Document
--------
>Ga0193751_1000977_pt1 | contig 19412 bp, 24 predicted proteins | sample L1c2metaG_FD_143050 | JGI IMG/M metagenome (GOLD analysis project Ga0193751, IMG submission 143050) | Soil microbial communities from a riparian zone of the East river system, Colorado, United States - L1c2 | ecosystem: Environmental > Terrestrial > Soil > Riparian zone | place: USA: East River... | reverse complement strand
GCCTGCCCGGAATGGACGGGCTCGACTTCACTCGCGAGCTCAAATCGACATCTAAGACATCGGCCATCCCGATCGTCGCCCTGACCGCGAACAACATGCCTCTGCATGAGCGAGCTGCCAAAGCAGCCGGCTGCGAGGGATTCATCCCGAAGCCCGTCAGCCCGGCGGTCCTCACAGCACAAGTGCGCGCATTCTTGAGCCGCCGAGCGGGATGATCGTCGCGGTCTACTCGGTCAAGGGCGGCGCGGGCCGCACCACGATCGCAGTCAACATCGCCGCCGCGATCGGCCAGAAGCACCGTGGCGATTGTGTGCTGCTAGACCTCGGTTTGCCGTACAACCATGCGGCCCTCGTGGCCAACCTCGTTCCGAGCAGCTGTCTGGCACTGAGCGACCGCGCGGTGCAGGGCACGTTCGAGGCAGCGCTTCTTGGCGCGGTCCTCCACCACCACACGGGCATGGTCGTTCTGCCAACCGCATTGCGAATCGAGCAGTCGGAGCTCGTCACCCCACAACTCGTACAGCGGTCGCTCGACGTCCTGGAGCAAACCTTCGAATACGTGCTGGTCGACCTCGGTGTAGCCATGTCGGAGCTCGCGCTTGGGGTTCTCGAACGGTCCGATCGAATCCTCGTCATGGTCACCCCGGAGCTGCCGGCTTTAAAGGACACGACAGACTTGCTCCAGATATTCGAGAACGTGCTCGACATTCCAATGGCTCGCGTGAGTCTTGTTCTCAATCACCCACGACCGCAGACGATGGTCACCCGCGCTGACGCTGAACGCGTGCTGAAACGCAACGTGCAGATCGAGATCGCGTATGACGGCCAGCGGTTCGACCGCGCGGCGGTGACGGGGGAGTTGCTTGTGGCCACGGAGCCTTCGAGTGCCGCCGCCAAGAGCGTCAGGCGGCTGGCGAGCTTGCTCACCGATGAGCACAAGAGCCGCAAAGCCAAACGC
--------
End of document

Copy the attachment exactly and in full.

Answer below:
>Ga0193751_1000977_pt1 | contig 19412 bp, 24 predicted proteins | sample L1c2metaG_FD_143050 | JGI IMG/M metagenome (GOLD analysis project Ga0193751, IMG submission 143050) | Soil microbial communities from a riparian zone of the East river system, Colorado, United States - L1c2 | ecosystem: Environmental > Terrestrial > Soil > Riparian zone | place: USA: East River... | reverse complement strand
GCCTGCCCGGAATGGACGGGCTCGACTTCACTCGCGAGCTCAAATCGACATCTAAGACATCGGCCATCCCGATCGTCGCCCTGACCGCGAACAACATGCCTCTGCATGAGCGAGCTGCCAAAGCAGCCGGCTGCGAGGGATTCATCCCGAAGCCCGTCAGCCCGGCGGTCCTCACAGCACAAGTGCGCGCATTCTTGAGCCGCCGAGCGGGATGATCGTCGCGGTCTACTCGGTCAAGGGCGGCGCGGGCCGCACCACGATCGCAGTCAACATCGCCGCCGCGATCGGCCAGAAGCACCGTGGCGATTGTGTGCTGCTAGACCTCGGTTTGCCGTACAACCATGCGGCCCTCGTGGCCAACCTCGTTCCGAGCAGCTGTCTGGCACTGAGCGACCGCGCGGTGCAGGGCACGTTCGAGGCAGCGCTTCTTGGCGCGGTCCTCCACCACCACACGGGCATGGTCGTTCTGCCAACCGCATTGCGAATCGAGCAGTCGGAGCTCGTCACCCCACAACTCGTACAGCGGTCGCTCGACGTCCTGGAGCAAACCTTCGAATACGTGCTGGTCGACCTCGGTGTAGCCATGTCGGAGCTCGCGCTTGGGGTTCTCGAACGGTCCGATCGAATCCTCGTCATGGTCACCCCGGAGCTGCCGGCTTTAAAGGACACGACAGACTTGCTCCAGATATTCGAGAACGTGCTCGACATTCCAATGGCTCGCGTGAGTCTTGTTCTCAATCACCCACGACCGCAGACGATGGTCACCCGCGCTGACGCTGAACGCGTGCTGAAACGCAACGTGCAGATCGAGATCGCGTATGACGGCCAGCGGTTCGACCGCGCGGCGGTGACGGGGGAGTTGCTTGTGGCCACGGAGCCTTCGAGTGCCGCCGCCAAGAGCGTCAGGCGGCTGGCGAGCTTGCTCACCGATGAGCACAAGAGCCGCAAAGCCAAACGC